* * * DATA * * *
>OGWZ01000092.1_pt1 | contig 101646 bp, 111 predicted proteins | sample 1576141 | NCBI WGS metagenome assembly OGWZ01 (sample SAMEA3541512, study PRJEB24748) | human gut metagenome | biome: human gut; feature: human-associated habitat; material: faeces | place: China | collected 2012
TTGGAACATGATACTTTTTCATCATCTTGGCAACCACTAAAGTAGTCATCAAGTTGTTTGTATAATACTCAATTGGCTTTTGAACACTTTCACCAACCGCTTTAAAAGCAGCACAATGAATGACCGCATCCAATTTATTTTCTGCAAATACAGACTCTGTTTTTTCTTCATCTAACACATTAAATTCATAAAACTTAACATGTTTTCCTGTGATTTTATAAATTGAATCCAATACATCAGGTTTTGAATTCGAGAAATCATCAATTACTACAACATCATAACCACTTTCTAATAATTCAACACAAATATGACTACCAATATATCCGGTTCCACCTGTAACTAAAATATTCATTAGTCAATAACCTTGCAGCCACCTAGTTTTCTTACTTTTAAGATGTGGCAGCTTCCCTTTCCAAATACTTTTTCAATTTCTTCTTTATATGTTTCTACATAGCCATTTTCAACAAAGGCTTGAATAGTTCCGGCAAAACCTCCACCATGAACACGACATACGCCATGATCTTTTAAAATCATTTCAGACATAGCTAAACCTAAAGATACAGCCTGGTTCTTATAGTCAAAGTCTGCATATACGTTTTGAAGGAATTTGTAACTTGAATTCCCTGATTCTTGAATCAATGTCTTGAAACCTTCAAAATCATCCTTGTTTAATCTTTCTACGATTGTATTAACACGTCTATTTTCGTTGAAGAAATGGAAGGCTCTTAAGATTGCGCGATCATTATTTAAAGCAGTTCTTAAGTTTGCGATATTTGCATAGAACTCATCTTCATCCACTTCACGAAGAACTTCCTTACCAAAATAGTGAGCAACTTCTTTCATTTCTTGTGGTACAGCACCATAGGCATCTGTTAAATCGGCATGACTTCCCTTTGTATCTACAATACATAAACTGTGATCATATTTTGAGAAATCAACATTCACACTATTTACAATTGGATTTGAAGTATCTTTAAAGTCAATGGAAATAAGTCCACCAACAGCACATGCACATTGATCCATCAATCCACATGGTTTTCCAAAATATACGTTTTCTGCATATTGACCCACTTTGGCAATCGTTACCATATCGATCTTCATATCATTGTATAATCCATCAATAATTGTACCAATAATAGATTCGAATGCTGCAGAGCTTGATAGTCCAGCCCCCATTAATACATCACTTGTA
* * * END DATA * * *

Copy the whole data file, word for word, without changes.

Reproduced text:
>OGWZ01000092.1_pt1 | contig 101646 bp, 111 predicted proteins | sample 1576141 | NCBI WGS metagenome assembly OGWZ01 (sample SAMEA3541512, study PRJEB24748) | human gut metagenome | biome: human gut; feature: human-associated habitat; material: faeces | place: China | collected 2012
TTGGAACATGATACTTTTTCATCATCTTGGCAACCACTAAAGTAGTCATCAAGTTGTTTGTATAATACTCAATTGGCTTTTGAACACTTTCACCAACCGCTTTAAAAGCAGCACAATGAATGACCGCATCCAATTTATTTTCTGCAAATACAGACTCTGTTTTTTCTTCATCTAACACATTAAATTCATAAAACTTAACATGTTTTCCTGTGATTTTATAAATTGAATCCAATACATCAGGTTTTGAATTCGAGAAATCATCAATTACTACAACATCATAACCACTTTCTAATAATTCAACACAAATATGACTACCAATATATCCGGTTCCACCTGTAACTAAAATATTCATTAGTCAATAACCTTGCAGCCACCTAGTTTTCTTACTTTTAAGATGTGGCAGCTTCCCTTTCCAAATACTTTTTCAATTTCTTCTTTATATGTTTCTACATAGCCATTTTCAACAAAGGCTTGAATAGTTCCGGCAAAACCTCCACCATGAACACGACATACGCCATGATCTTTTAAAATCATTTCAGACATAGCTAAACCTAAAGATACAGCCTGGTTCTTATAGTCAAAGTCTGCATATACGTTTTGAAGGAATTTGTAACTTGAATTCCCTGATTCTTGAATCAATGTCTTGAAACCTTCAAAATCATCCTTGTTTAATCTTTCTACGATTGTATTAACACGTCTATTTTCGTTGAAGAAATGGAAGGCTCTTAAGATTGCGCGATCATTATTTAAAGCAGTTCTTAAGTTTGCGATATTTGCATAGAACTCATCTTCATCCACTTCACGAAGAACTTCCTTACCAAAATAGTGAGCAACTTCTTTCATTTCTTGTGGTACAGCACCATAGGCATCTGTTAAATCGGCATGACTTCCCTTTGTATCTACAATACATAAACTGTGATCATATTTTGAGAAATCAACATTCACACTATTTACAATTGGATTTGAAGTATCTTTAAAGTCAATGGAAATAAGTCCACCAACAGCACATGCACATTGATCCATCAATCCACATGGTTTTCCAAAATATACGTTTTCTGCATATTGACCCACTTTGGCAATCGTTACCATATCGATCTTCATATCATTGTATAATCCATCAATAATTGTACCAATAATAGATTCGAATGCTGCAGAGCTTGATAGTCCAGCCCCCATTAATACATCACTTGTA